Property tax reform in Albania: What is done wrong and how to go on?

Property tax reform in Albania: What is done wrong and how to go on?

Comprehensive property tax reform in Albania is generally acknowledged to be a technically complex and data intensive process, typically involving interaction and coordination between many agencies at both the central and local level.

The present property tax in Albania is fairly simple, but its share to budget is negligible.

It consists of three area-based taxes: the agricultural land tax applying to all agricultural land registered with the national Real Estate Registration Office (RERO); and the buildings tax applying to the area of all buildings (residential as well as business) and for the first time was implemented in 2016 the urban tax. The revenues from these taxes are assigned exclusively to local government, municipalities who are also responsible for the invoicing and collection of the property tax.

The share of property tax to budget is very low at a level of 0.13 percent of GDP. The low share of the existing tax is caused by a multitude of factors. In addition to a fairly narrow base, tax rates are very low. This fact is very clear with two cases, presented below.

Case A

A typical 65 m2 apartment in the city of Vlora. The estimates of the market value of the apartment are at LEK 58,500 (Euro 418) per m2 for a total market value of LEK 3.8 million (Euro 27,170). City officials confirm that this price estimate is reasonable. Under current law, the tax on this apartment is either LEK 650 (Euro 6.64) or LEK 780 (Euro 5.57) per year, depending on the year the unit was constructed. Thus, the effective tax rate is about 0.02 percent of market value. Another way to assess the magnitude of the tax is to compare it to other costs. In this case, the annual tax on the apartment is equivalent to the cost of about four liters of motor fuel. It also represents less than 0.3 percent of the annual minimum wage.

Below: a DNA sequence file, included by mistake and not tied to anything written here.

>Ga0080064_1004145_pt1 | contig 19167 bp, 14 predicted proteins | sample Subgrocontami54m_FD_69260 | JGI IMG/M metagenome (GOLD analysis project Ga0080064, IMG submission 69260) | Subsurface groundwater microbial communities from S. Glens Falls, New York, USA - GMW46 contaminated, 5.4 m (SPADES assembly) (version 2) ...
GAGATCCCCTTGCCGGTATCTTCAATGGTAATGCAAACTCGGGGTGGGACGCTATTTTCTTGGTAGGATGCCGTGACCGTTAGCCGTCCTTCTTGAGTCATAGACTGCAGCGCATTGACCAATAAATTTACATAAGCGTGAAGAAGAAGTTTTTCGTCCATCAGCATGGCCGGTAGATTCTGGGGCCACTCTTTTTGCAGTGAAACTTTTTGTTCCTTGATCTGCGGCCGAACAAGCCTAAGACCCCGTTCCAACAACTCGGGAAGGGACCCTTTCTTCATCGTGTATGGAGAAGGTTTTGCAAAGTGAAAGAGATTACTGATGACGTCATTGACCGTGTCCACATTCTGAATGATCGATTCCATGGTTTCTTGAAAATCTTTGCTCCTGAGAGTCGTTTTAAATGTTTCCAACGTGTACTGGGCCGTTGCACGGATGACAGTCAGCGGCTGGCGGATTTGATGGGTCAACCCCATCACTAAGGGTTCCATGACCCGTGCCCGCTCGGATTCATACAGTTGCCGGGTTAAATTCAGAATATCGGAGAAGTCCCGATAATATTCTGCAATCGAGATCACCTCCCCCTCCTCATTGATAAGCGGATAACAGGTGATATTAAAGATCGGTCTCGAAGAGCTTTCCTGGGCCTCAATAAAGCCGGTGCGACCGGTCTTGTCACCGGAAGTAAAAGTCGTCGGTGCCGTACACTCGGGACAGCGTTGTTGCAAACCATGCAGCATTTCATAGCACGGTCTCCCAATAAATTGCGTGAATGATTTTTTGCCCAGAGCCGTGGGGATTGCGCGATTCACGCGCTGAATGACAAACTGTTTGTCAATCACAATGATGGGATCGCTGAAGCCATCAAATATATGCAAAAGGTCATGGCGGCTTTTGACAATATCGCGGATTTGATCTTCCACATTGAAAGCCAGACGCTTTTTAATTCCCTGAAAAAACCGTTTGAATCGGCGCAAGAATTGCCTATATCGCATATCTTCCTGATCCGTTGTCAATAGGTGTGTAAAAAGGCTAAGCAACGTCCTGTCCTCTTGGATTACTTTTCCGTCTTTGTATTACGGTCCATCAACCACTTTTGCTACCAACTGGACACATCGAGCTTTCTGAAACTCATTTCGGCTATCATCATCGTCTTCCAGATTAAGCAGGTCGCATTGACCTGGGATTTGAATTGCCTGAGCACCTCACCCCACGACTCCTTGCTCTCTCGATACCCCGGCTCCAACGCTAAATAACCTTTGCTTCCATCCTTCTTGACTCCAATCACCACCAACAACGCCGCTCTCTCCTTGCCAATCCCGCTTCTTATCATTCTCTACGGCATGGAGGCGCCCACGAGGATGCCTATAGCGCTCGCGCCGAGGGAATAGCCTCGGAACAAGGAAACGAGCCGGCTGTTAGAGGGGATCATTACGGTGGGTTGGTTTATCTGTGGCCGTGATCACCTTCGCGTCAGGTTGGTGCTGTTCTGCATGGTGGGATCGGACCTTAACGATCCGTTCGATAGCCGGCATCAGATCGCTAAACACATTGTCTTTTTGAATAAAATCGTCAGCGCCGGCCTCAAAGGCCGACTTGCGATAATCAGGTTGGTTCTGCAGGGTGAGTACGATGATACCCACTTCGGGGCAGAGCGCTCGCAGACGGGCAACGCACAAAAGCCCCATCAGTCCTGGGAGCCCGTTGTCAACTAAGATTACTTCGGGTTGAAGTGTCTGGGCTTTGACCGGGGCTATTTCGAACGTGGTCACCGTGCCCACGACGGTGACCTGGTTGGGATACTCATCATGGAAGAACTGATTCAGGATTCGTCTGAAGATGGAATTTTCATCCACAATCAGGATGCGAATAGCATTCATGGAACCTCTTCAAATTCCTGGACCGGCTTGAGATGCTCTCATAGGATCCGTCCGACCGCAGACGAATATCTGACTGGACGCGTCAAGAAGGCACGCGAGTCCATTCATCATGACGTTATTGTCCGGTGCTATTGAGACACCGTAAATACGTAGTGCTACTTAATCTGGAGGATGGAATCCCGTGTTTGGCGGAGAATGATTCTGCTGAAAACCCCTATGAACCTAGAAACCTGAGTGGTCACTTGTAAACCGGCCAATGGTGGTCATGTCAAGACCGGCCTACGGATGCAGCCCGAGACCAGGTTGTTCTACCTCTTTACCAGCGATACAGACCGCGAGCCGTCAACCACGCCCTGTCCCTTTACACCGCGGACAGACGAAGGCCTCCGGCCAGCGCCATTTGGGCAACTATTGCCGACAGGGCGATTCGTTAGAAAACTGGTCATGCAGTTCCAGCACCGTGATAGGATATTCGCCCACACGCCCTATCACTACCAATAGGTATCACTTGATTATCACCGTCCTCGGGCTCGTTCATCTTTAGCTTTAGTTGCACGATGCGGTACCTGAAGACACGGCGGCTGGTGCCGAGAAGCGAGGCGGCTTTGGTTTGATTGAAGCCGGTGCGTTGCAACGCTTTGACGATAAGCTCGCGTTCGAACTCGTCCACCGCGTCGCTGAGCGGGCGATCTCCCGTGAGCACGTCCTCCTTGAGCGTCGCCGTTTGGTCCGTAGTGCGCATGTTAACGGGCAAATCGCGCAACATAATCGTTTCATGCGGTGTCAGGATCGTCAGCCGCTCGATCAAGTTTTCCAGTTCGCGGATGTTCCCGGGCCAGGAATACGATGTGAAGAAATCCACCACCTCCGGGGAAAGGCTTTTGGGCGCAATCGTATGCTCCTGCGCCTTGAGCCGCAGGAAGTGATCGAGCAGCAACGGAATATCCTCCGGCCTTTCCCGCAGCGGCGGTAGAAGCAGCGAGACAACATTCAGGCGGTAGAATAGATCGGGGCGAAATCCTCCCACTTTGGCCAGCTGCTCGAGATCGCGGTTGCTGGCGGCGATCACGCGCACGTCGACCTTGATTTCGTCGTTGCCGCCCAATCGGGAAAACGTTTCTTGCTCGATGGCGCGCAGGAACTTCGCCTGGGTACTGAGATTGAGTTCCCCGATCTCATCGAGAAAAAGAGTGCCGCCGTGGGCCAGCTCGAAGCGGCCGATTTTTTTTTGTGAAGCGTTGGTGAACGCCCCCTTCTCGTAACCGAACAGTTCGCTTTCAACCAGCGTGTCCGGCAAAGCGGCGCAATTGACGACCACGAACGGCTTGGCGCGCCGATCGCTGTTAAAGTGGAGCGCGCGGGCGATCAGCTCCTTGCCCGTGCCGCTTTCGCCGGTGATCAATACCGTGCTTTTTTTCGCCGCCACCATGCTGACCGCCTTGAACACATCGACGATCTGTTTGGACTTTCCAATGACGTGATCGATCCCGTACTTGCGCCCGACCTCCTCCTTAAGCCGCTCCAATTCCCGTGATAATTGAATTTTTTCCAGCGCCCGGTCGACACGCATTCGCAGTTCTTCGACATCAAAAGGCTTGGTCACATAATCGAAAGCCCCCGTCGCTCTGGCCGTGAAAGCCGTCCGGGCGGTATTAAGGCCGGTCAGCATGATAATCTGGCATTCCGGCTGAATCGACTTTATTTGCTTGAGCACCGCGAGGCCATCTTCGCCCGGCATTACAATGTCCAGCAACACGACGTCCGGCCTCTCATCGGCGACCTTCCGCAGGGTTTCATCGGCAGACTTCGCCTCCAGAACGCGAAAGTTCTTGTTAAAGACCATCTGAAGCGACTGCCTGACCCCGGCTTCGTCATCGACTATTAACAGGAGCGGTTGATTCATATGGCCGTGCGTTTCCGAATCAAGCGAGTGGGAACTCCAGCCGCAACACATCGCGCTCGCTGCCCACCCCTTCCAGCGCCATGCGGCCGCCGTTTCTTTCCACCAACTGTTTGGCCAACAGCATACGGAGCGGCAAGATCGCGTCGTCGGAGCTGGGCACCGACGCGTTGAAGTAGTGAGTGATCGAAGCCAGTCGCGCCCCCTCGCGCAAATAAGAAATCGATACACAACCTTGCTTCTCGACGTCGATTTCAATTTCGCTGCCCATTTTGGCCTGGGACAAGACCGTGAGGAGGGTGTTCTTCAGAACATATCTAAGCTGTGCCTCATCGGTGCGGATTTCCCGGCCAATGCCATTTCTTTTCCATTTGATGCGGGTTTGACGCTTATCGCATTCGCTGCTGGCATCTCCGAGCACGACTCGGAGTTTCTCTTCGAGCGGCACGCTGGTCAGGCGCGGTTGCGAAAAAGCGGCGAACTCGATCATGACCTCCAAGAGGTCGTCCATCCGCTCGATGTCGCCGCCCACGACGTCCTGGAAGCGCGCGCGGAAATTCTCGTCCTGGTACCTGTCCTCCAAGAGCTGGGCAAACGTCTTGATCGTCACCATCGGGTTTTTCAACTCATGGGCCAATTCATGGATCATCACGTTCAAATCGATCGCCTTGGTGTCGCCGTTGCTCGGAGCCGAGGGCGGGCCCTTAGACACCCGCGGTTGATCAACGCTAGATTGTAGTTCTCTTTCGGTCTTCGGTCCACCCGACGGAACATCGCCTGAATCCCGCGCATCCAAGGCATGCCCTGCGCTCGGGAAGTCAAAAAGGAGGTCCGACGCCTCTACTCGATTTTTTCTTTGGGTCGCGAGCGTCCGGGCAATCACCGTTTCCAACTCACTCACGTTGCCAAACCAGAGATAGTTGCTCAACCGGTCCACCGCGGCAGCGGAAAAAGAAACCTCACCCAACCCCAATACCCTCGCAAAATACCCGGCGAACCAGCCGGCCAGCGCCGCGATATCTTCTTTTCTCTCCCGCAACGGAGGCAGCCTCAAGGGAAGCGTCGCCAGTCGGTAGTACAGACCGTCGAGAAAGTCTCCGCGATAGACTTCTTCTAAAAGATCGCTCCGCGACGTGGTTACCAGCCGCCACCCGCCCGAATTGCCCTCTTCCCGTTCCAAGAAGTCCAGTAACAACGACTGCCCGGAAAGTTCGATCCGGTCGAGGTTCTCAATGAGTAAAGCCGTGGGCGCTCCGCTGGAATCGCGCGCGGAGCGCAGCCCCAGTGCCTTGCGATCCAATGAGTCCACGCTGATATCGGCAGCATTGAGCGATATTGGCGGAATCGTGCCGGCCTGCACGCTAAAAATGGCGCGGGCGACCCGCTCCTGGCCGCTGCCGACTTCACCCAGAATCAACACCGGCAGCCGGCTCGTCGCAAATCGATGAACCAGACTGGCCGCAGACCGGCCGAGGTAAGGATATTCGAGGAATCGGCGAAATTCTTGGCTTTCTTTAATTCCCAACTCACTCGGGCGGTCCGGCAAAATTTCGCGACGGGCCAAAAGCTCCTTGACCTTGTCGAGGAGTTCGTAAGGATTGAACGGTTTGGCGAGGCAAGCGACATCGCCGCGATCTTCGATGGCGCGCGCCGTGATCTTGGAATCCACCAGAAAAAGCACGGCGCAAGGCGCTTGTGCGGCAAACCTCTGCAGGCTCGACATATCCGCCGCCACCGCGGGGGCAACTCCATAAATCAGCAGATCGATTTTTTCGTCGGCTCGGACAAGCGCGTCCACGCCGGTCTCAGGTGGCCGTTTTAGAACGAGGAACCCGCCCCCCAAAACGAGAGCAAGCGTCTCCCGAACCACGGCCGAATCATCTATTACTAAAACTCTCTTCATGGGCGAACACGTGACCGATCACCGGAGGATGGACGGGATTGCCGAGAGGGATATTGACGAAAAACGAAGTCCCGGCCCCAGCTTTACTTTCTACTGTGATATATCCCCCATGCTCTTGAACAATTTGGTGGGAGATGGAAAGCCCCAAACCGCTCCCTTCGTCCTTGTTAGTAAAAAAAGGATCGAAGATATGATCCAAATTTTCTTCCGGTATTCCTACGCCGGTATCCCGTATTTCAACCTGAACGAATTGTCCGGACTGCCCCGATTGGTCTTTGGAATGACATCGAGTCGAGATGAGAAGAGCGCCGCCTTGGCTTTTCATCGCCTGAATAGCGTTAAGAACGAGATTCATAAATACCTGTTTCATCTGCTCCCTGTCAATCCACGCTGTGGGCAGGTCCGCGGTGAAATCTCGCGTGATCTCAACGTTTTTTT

Case B

A single-family home in Tirana. A home of 130 m2 on a 500 mparcel of land, with a current estimated market value of LEK 27.7 million (Euro 193,000). If the home was built after 1993, the annual tax under current law would be LEK 3,900 (Euro 28). This equates to an effective tax rate of 0.014 percent of market value. The tax can be compared to purchasing less than 2 liters of motor fuel per month. It is also less than one percent of the average annual wage.

But, since the rate of collection for families and residential homes is very low, taxes on commercial properties are much higher and are collected more consistently. Collections from businesses are higher for three reasons. First, business registrations are more up-to-date and complete, thus business taxpayers are more readily identified by local government. Second, local government notify businesses regularly of their tax obligation. Finally, commercial tax rates are much higher than residential rates. For example, the rate for a retail business in Tirana is over 13 times higher than for a residential apartment in the same building. Where a residential property would pay, say, LEK 3,900 (Euro 28), a retail shop of the same size and in the same building would owe LEK 52,000 (Euro 372). Outside of Tirana the commercial rate can be over 33 times higher than for residential properties.